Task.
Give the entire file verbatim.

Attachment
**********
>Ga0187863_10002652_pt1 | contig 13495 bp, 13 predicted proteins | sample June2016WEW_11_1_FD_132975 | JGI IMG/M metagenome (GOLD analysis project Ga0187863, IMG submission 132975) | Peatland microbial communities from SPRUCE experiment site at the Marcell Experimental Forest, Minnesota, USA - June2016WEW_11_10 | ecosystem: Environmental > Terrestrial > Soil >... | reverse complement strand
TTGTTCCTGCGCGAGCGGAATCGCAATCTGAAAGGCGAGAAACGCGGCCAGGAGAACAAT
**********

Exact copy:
>Ga0187863_10002652_pt1 | contig 13495 bp, 13 predicted proteins | sample June2016WEW_11_1_FD_132975 | JGI IMG/M metagenome (GOLD analysis project Ga0187863, IMG submission 132975) | Peatland microbial communities from SPRUCE experiment site at the Marcell Experimental Forest, Minnesota, USA - June2016WEW_11_10 | ecosystem: Environmental > Terrestrial > Soil >... | reverse complement strand
TTGTTCCTGCGCGAGCGGAATCGCAATCTGAAAGGCGAGAAACGCGGCCAGGAGAACAAT